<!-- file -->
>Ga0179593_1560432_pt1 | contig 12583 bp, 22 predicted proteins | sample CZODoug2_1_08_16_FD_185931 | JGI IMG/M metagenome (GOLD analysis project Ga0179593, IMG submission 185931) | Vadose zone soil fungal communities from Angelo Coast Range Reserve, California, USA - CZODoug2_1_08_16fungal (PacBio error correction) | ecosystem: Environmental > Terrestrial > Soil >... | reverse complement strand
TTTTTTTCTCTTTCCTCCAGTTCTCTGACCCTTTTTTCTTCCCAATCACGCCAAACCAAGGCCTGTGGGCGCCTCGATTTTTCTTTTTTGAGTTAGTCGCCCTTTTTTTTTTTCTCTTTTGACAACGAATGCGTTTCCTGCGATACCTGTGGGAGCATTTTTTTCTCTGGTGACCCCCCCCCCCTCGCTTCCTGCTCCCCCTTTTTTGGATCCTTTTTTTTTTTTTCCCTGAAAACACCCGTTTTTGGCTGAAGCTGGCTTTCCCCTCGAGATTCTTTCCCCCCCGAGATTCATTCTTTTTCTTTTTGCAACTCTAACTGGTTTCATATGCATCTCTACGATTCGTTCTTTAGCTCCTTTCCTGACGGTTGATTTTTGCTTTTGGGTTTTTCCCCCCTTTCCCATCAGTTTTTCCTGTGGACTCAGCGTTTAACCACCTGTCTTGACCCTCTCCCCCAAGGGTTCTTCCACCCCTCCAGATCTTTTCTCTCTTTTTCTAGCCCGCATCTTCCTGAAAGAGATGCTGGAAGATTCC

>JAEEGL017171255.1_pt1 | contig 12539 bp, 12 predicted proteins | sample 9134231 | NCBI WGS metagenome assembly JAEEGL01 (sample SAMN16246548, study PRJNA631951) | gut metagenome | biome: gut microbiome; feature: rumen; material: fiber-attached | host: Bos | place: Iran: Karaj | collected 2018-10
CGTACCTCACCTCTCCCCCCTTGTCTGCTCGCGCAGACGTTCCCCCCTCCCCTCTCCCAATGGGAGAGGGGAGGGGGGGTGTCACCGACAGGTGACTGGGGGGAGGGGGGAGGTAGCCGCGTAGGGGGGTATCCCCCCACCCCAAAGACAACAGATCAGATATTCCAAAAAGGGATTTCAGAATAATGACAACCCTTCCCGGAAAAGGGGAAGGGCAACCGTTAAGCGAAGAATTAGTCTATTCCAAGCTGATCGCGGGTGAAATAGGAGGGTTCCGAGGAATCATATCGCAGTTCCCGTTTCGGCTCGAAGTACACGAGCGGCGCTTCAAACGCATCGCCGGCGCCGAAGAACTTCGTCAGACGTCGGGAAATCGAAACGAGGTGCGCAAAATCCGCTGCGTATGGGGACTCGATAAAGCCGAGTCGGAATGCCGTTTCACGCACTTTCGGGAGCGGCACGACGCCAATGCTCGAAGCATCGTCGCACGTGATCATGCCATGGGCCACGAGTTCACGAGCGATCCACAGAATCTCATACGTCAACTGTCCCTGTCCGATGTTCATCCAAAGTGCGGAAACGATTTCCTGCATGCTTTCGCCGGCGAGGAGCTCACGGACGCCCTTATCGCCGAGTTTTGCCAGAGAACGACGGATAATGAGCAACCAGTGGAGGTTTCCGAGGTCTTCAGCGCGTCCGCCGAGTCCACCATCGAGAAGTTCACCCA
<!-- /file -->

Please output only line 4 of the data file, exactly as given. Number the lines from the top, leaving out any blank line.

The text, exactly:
CGTACCTCACCTCTCCCCCCTTGTCTGCTCGCGCAGACGTTCCCCCCTCCCCTCTCCCAATGGGAGAGGGGAGGGGGGGTGTCACCGACAGGTGACTGGGGGGAGGGGGGAGGTAGCCGCGTAGGGGGGTATCCCCCCACCCCAAAGACAACAGATCAGATATTCCAAAAAGGGATTTCAGAATAATGACAACCCTTCCCGGAAAAGGGGAAGGGCAACCGTTAAGCGAAGAATTAGTCTATTCCAAGCTGATCGCGGGTGAAATAGGAGGGTTCCGAGGAATCATATCGCAGTTCCCGTTTCGGCTCGAAGTACACGAGCGGCGCTTCAAACGCATCGCCGGCGCCGAAGAACTTCGTCAGACGTCGGGAAATCGAAACGAGGTGCGCAAAATCCGCTGCGTATGGGGACTCGATAAAGCCGAGTCGGAATGCCGTTTCACGCACTTTCGGGAGCGGCACGACGCCAATGCTCGAAGCATCGTCGCACGTGATCATGCCATGGGCCACGAGTTCACGAGCGATCCACAGAATCTCATACGTCAACTGTCCCTGTCCGATGTTCATCCAAAGTGCGGAAACGATTTCCTGCATGCTTTCGCCGGCGAGGAGCTCACGGACGCCCTTATCGCCGAGTTTTGCCAGAGAACGACGGATAATGAGCAACCAGTGGAGGTTTCCGAGGTCTTCAGCGCGTCCGCCGAGTCCACCATCGAGAAGTTCACCCA